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J Genet Genomics. 2011 Oct 20;38(10):453-60. doi: 10.1016/j.jgg.2011.09.007. Epub 2011 Sep 24.

Extra sex combs, chromatin, and cancer: exploring epigenetic regulation and tumorigenesis in Drosophila.

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Department of Molecular Genetics & Microbiology, Shands Cancer Center, University of Florida, Gainesville, USA.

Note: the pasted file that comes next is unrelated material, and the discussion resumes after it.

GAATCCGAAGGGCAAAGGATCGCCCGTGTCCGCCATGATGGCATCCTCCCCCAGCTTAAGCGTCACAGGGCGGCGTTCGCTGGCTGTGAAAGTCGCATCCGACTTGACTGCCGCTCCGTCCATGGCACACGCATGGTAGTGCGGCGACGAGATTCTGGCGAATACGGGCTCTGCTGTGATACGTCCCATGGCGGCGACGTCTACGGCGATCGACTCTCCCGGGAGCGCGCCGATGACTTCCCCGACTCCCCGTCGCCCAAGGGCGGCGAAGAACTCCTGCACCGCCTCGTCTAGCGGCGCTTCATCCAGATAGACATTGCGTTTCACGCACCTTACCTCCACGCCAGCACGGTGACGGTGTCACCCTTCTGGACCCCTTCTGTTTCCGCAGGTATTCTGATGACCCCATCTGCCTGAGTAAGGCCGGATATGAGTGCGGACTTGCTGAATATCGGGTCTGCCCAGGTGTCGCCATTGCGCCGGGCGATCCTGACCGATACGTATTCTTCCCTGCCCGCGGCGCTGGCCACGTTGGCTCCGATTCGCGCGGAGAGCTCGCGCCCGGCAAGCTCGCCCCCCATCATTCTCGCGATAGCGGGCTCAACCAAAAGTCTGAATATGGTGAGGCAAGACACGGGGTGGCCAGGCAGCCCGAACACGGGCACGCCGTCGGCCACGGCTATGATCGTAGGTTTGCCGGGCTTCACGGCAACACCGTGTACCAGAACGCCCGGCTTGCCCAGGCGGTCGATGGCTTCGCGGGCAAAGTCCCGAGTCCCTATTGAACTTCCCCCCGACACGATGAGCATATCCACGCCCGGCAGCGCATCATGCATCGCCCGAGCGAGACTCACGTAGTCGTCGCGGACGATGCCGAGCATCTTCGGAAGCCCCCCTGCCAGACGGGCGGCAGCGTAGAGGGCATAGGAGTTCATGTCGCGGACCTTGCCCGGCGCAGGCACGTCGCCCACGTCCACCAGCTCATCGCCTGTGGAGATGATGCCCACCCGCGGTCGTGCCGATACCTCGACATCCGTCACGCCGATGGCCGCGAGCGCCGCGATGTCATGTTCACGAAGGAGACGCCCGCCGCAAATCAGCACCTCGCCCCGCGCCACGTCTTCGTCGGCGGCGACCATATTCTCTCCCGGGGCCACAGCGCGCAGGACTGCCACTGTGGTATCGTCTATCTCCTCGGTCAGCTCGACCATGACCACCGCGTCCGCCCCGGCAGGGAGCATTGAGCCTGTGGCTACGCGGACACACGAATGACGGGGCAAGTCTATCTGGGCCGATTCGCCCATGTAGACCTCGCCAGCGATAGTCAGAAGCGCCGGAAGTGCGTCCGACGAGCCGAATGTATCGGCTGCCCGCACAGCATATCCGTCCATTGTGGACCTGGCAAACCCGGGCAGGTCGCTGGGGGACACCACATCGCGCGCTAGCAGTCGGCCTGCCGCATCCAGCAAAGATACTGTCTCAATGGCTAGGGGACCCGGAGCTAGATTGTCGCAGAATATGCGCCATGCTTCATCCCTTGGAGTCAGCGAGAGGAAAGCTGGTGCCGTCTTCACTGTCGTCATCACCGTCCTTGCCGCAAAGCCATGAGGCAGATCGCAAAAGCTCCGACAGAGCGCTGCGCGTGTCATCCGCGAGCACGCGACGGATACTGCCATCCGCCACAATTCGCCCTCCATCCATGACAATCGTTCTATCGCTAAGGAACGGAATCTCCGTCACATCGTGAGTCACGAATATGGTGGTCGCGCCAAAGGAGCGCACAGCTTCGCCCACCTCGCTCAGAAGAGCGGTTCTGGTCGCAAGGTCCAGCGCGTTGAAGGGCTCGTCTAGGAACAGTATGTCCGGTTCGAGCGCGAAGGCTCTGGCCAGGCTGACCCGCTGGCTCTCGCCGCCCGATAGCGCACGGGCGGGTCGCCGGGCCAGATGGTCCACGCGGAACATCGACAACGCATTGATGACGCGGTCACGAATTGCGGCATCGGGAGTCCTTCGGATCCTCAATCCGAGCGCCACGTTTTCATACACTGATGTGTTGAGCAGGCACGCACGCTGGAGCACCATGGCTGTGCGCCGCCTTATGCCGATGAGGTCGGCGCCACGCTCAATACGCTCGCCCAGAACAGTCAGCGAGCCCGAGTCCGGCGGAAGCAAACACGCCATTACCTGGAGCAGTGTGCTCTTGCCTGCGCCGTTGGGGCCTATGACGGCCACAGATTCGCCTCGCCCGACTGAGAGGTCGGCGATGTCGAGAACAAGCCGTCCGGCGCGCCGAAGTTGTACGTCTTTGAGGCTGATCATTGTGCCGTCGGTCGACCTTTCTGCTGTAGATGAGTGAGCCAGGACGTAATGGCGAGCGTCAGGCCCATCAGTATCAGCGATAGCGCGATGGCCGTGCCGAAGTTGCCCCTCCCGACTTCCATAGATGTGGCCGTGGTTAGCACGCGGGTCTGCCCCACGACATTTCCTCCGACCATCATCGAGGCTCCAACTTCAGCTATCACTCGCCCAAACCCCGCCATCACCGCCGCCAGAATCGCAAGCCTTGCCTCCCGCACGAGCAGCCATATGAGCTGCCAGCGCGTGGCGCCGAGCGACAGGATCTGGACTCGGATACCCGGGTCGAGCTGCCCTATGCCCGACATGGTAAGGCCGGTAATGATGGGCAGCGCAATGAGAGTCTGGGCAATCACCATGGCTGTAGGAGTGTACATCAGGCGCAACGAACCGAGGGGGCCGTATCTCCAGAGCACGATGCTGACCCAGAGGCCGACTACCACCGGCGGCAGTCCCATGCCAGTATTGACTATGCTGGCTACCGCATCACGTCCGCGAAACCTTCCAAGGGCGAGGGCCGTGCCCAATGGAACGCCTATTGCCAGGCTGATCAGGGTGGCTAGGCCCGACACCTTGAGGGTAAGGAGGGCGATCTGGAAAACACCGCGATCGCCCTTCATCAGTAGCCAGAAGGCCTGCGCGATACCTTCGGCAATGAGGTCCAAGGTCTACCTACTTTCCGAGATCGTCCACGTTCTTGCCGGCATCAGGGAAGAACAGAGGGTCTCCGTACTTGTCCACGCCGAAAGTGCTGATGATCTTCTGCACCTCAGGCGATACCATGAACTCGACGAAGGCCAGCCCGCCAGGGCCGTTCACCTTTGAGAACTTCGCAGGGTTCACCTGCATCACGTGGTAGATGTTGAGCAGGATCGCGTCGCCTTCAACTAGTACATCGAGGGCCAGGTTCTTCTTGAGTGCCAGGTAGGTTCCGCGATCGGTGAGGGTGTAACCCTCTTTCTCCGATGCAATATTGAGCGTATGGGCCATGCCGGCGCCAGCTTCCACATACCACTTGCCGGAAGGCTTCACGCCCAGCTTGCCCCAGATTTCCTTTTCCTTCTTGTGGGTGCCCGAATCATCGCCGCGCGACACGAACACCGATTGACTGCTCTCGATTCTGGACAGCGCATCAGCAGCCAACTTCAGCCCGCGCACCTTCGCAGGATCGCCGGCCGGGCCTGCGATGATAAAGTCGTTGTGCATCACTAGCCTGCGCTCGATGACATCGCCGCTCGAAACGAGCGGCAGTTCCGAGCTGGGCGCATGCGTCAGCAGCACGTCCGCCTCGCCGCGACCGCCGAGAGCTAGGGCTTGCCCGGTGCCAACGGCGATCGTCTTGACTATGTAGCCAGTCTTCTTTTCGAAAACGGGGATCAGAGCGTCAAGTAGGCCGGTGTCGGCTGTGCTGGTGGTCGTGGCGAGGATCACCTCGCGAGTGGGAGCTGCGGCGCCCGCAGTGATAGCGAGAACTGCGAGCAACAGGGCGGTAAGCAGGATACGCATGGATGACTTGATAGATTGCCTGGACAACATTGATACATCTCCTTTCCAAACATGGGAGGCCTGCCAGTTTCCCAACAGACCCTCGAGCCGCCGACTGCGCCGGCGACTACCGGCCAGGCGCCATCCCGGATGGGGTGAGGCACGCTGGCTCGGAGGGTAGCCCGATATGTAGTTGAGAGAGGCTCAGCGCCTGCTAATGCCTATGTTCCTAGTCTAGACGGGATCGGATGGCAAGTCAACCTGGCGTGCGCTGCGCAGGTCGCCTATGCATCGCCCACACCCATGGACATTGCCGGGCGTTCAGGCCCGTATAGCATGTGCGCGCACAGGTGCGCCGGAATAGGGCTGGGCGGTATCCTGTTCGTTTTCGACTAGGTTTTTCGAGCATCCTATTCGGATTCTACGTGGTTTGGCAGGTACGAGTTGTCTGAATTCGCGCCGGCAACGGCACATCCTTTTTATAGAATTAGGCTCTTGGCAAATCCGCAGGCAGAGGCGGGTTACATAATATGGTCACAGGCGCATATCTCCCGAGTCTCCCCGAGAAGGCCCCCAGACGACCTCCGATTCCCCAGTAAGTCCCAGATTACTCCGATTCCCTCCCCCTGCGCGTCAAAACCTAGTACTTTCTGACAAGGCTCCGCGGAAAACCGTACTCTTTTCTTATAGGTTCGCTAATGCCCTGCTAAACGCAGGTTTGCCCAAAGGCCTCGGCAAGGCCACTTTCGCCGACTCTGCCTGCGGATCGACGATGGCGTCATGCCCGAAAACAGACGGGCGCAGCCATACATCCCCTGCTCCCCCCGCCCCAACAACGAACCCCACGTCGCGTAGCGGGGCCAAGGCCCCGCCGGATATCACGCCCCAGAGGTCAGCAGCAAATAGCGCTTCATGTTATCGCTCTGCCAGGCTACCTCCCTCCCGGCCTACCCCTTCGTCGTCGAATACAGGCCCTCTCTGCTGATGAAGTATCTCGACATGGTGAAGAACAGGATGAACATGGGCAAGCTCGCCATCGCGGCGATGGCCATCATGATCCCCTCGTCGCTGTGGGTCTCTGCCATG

Developmental genetic studies in Drosophila unraveled the importance of Polycomb group (PcG) and Trithorax group (TrxG) genes in controlling cellular identity. PcG and TrxG proteins form histone modifying complexes that catalyze repressive or activating histone modifications, respectively, and thus maintaining the expression status of homeotic genes. Human orthologs of PcG and TrxG genes are implicated in tumorigenesis as well as in determining the prognosis of individual cancers. Recent whole genome analyses of cancers also highlighted the importance of histone modifying proteins in controlling tumorigenesis. Comprehensive understanding of the mechanistic relationship between histone regulation and tumorigenesis holds the promise of significantly advancing our understanding and management of cancer. It is anticipated that Drosophila melanogaster, the model organism that contributed significantly to our understanding of the functional role of histone regulation in development, could also provide unique insight for our understanding of how histone dysregulation can lead to cancer. In this review, we will discuss several recent advances in this regard.

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